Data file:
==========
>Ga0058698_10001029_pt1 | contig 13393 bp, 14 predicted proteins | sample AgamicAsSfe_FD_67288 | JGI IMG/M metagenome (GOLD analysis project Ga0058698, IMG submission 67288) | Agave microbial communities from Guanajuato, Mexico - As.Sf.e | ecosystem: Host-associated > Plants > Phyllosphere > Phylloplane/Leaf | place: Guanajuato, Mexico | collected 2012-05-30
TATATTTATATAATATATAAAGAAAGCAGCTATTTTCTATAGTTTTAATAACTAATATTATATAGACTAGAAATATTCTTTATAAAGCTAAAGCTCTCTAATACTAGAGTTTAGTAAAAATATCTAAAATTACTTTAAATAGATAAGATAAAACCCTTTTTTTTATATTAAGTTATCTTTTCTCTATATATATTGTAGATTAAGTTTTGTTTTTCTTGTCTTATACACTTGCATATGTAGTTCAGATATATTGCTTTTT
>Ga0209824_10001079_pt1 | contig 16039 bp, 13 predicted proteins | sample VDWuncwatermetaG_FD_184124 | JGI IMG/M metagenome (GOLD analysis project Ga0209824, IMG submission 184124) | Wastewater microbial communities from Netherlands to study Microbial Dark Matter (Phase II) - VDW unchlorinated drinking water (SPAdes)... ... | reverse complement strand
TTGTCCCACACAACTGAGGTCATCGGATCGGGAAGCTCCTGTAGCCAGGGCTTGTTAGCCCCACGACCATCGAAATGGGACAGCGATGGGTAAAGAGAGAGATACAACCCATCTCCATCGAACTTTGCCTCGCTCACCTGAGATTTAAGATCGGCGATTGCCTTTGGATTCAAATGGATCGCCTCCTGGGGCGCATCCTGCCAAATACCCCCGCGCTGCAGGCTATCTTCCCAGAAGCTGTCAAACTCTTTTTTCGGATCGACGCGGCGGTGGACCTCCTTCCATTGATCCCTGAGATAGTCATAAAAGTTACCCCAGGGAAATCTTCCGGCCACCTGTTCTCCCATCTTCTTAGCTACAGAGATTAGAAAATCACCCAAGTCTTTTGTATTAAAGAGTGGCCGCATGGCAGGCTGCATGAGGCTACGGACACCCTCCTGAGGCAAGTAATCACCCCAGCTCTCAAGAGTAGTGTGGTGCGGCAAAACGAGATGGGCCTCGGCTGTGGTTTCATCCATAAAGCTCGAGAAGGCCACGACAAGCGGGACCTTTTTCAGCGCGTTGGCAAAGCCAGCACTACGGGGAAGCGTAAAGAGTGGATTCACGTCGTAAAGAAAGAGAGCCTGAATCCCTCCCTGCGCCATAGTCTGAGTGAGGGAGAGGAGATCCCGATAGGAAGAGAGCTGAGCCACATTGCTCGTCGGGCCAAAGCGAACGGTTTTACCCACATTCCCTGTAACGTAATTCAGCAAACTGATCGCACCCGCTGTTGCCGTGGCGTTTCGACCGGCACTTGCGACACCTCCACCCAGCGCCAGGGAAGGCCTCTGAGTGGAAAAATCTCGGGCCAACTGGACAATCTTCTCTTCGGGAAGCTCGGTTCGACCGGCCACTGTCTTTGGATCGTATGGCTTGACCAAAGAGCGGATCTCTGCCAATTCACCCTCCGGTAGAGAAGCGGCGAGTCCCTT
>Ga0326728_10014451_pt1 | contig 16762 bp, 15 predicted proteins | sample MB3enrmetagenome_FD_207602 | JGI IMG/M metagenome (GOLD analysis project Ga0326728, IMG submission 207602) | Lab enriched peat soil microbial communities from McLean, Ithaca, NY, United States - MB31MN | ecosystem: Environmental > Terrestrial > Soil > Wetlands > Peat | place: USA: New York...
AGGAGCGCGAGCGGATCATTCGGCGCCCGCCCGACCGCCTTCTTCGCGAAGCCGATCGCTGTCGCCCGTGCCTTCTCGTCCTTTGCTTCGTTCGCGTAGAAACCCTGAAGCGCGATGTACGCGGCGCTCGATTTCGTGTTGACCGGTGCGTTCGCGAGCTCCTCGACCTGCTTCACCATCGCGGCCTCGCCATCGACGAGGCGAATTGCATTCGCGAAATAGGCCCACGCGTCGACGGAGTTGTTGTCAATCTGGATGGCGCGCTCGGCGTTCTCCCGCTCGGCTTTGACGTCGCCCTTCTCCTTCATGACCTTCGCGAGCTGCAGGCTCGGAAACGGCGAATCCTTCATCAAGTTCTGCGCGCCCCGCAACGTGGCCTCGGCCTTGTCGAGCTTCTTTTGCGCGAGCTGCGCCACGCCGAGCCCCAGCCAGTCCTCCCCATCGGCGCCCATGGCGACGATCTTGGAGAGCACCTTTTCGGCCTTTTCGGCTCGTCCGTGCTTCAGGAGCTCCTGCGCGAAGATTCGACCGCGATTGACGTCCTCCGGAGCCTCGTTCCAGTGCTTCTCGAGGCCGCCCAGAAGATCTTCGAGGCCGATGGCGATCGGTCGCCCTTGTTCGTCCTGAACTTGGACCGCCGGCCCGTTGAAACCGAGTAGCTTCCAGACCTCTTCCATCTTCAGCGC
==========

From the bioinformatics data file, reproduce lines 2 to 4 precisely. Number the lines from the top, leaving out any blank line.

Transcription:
TATATTTATATAATATATAAAGAAAGCAGCTATTTTCTATAGTTTTAATAACTAATATTATATAGACTAGAAATATTCTTTATAAAGCTAAAGCTCTCTAATACTAGAGTTTAGTAAAAATATCTAAAATTACTTTAAATAGATAAGATAAAACCCTTTTTTTTATATTAAGTTATCTTTTCTCTATATATATTGTAGATTAAGTTTTGTTTTTCTTGTCTTATACACTTGCATATGTAGTTCAGATATATTGCTTTTT
>Ga0209824_10001079_pt1 | contig 16039 bp, 13 predicted proteins | sample VDWuncwatermetaG_FD_184124 | JGI IMG/M metagenome (GOLD analysis project Ga0209824, IMG submission 184124) | Wastewater microbial communities from Netherlands to study Microbial Dark Matter (Phase II) - VDW unchlorinated drinking water (SPAdes)... ... | reverse complement strand
TTGTCCCACACAACTGAGGTCATCGGATCGGGAAGCTCCTGTAGCCAGGGCTTGTTAGCCCCACGACCATCGAAATGGGACAGCGATGGGTAAAGAGAGAGATACAACCCATCTCCATCGAACTTTGCCTCGCTCACCTGAGATTTAAGATCGGCGATTGCCTTTGGATTCAAATGGATCGCCTCCTGGGGCGCATCCTGCCAAATACCCCCGCGCTGCAGGCTATCTTCCCAGAAGCTGTCAAACTCTTTTTTCGGATCGACGCGGCGGTGGACCTCCTTCCATTGATCCCTGAGATAGTCATAAAAGTTACCCCAGGGAAATCTTCCGGCCACCTGTTCTCCCATCTTCTTAGCTACAGAGATTAGAAAATCACCCAAGTCTTTTGTATTAAAGAGTGGCCGCATGGCAGGCTGCATGAGGCTACGGACACCCTCCTGAGGCAAGTAATCACCCCAGCTCTCAAGAGTAGTGTGGTGCGGCAAAACGAGATGGGCCTCGGCTGTGGTTTCATCCATAAAGCTCGAGAAGGCCACGACAAGCGGGACCTTTTTCAGCGCGTTGGCAAAGCCAGCACTACGGGGAAGCGTAAAGAGTGGATTCACGTCGTAAAGAAAGAGAGCCTGAATCCCTCCCTGCGCCATAGTCTGAGTGAGGGAGAGGAGATCCCGATAGGAAGAGAGCTGAGCCACATTGCTCGTCGGGCCAAAGCGAACGGTTTTACCCACATTCCCTGTAACGTAATTCAGCAAACTGATCGCACCCGCTGTTGCCGTGGCGTTTCGACCGGCACTTGCGACACCTCCACCCAGCGCCAGGGAAGGCCTCTGAGTGGAAAAATCTCGGGCCAACTGGACAATCTTCTCTTCGGGAAGCTCGGTTCGACCGGCCACTGTCTTTGGATCGTATGGCTTGACCAAAGAGCGGATCTCTGCCAATTCACCCTCCGGTAGAGAAGCGGCGAGTCCCTT